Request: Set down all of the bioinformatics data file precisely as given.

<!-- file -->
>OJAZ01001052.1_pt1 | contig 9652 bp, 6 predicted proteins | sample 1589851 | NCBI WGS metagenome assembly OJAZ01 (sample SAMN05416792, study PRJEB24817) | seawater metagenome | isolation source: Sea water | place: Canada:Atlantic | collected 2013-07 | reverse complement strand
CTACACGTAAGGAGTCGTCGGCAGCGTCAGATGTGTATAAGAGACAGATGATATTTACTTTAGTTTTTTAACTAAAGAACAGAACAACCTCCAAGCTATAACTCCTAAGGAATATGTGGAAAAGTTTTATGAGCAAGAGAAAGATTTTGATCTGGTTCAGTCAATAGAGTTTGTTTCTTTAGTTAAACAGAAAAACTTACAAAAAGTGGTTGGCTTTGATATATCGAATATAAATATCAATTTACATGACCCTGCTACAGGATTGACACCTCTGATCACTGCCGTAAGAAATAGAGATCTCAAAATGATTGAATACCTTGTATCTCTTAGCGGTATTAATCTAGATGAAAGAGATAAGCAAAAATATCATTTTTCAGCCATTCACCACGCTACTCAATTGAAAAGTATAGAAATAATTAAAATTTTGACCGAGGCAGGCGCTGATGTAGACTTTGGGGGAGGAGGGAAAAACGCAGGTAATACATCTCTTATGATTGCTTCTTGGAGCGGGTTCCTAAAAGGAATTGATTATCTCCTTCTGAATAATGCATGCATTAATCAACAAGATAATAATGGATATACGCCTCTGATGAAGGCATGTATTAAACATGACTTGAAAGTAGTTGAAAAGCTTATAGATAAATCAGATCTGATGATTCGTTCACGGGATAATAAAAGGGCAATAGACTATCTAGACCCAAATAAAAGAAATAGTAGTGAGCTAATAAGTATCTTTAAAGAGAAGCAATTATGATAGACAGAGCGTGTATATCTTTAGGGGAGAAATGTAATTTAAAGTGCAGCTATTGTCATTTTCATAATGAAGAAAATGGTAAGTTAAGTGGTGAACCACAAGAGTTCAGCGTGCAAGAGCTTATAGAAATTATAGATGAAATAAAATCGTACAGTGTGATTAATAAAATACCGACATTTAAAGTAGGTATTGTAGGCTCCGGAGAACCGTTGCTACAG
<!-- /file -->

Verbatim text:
>OJAZ01001052.1_pt1 | contig 9652 bp, 6 predicted proteins | sample 1589851 | NCBI WGS metagenome assembly OJAZ01 (sample SAMN05416792, study PRJEB24817) | seawater metagenome | isolation source: Sea water | place: Canada:Atlantic | collected 2013-07 | reverse complement strand
CTACACGTAAGGAGTCGTCGGCAGCGTCAGATGTGTATAAGAGACAGATGATATTTACTTTAGTTTTTTAACTAAAGAACAGAACAACCTCCAAGCTATAACTCCTAAGGAATATGTGGAAAAGTTTTATGAGCAAGAGAAAGATTTTGATCTGGTTCAGTCAATAGAGTTTGTTTCTTTAGTTAAACAGAAAAACTTACAAAAAGTGGTTGGCTTTGATATATCGAATATAAATATCAATTTACATGACCCTGCTACAGGATTGACACCTCTGATCACTGCCGTAAGAAATAGAGATCTCAAAATGATTGAATACCTTGTATCTCTTAGCGGTATTAATCTAGATGAAAGAGATAAGCAAAAATATCATTTTTCAGCCATTCACCACGCTACTCAATTGAAAAGTATAGAAATAATTAAAATTTTGACCGAGGCAGGCGCTGATGTAGACTTTGGGGGAGGAGGGAAAAACGCAGGTAATACATCTCTTATGATTGCTTCTTGGAGCGGGTTCCTAAAAGGAATTGATTATCTCCTTCTGAATAATGCATGCATTAATCAACAAGATAATAATGGATATACGCCTCTGATGAAGGCATGTATTAAACATGACTTGAAAGTAGTTGAAAAGCTTATAGATAAATCAGATCTGATGATTCGTTCACGGGATAATAAAAGGGCAATAGACTATCTAGACCCAAATAAAAGAAATAGTAGTGAGCTAATAAGTATCTTTAAAGAGAAGCAATTATGATAGACAGAGCGTGTATATCTTTAGGGGAGAAATGTAATTTAAAGTGCAGCTATTGTCATTTTCATAATGAAGAAAATGGTAAGTTAAGTGGTGAACCACAAGAGTTCAGCGTGCAAGAGCTTATAGAAATTATAGATGAAATAAAATCGTACAGTGTGATTAATAAAATACCGACATTTAAAGTAGGTATTGTAGGCTCCGGAGAACCGTTGCTACAG